As students, we are asked – told – that we need to define What We’re Good At early on. Before we make our own academic choices, tests and teachers tell us our “aptitudes,” “intelligences” (if we’re going by Howard Gardner’s multiple intelligence theory), and “subjects where we excel.” Time goes by and we might be moved into higher or lower levels in different subjects – this is called tracking – based on earlier teachers’ evaluations of our work and our previous test scores. By the time we reach high school, it seems that the question has been resolved, and the “gifted math students,” “average language students,” and “struggling history students” have been sorted cleanly and categorically, labels which are accepted as truth by family members and the students themselves in the outside world.
This need to categorize, I found out recently, is not actually a cognitive imperative of human beings but rather an approach to the world established by Aristotle as a part of his seminal works concerning logic, which influenced philosophical thought up until the 19th century and beyond. I haven’t read Aristotle’s Categories but I wonder: Is categorizing a table the same thing as categorizing a person’s ability…or potential?
I’m led to think about what education does, and what it could do (and perhaps once set out to do) for and with learners. One hundred years ago, John Dewey asked whether education should be instrumental to the production of future workers, or whether it should engage the imagination and agency of every citizen in the creation of a thoughtful and participatory constituency that responded actively to its social and political environment. Do we limit this prospect somehow, especially nowadays, when we prioritize testing and its contribution to data-driven decision-making about our children’s futures? Many progressive educators would argue that we do, but we might consider that it’s not only testing but also our increasingly powerful drive to categorize students in terms of demonstrated success in a given subject that supports such a process.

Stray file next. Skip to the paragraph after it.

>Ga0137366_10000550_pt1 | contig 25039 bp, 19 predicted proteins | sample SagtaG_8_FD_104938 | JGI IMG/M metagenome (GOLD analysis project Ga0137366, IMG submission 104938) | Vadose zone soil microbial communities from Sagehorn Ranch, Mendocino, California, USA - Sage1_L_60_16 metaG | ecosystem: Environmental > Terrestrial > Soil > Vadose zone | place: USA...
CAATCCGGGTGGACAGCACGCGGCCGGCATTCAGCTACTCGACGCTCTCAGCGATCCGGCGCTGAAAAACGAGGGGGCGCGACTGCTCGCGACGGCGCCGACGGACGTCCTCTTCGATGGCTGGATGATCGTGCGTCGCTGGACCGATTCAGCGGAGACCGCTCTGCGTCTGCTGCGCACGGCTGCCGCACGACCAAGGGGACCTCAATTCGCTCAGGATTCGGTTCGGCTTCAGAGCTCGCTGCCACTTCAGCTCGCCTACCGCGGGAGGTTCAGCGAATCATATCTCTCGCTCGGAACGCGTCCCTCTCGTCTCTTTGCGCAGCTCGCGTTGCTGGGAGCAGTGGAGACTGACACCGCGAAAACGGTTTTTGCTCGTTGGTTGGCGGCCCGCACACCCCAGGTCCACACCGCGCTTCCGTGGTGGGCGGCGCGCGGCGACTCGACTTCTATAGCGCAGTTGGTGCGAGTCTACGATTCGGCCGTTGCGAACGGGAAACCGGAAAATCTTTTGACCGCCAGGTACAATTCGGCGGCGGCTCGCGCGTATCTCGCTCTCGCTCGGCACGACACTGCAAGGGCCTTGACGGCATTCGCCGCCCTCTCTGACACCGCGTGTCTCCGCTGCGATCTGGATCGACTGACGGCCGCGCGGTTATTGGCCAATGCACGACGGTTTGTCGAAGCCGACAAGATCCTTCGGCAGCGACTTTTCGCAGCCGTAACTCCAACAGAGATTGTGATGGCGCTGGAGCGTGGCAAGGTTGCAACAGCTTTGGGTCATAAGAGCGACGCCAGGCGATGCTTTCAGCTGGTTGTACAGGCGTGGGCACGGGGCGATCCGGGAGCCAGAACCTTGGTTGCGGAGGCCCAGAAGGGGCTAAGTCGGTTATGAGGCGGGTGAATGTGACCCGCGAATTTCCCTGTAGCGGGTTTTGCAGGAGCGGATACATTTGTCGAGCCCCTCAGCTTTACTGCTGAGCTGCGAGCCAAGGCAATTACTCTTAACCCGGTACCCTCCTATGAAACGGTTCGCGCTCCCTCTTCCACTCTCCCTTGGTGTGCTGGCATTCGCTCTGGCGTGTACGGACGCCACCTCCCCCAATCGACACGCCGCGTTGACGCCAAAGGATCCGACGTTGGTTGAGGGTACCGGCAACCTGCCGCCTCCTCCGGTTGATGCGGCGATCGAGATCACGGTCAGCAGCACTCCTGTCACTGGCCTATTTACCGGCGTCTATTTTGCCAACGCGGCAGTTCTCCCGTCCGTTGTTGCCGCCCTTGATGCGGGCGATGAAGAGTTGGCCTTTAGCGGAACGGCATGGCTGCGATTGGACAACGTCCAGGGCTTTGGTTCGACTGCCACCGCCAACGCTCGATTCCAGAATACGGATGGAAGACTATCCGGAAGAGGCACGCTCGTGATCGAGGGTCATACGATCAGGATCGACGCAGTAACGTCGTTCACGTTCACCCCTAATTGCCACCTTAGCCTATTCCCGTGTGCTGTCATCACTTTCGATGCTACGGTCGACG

So where does this leave us? Obviously to challenge a whole system that has seemed to work for centuries. Ceasing the categorization of students will lead to ambiguity about grouping, curriculum, movement of students through preset “necessary” material, and of course, how to assess learning and progress. And what role will a teacher play if s/he is no longer able to see the student as “Leah, B+ in science, C- in English”? When we are without categories by which to judge our students, how do we guide them? Have we lost our ability to educate, or have we found the beginning of creativity and potential?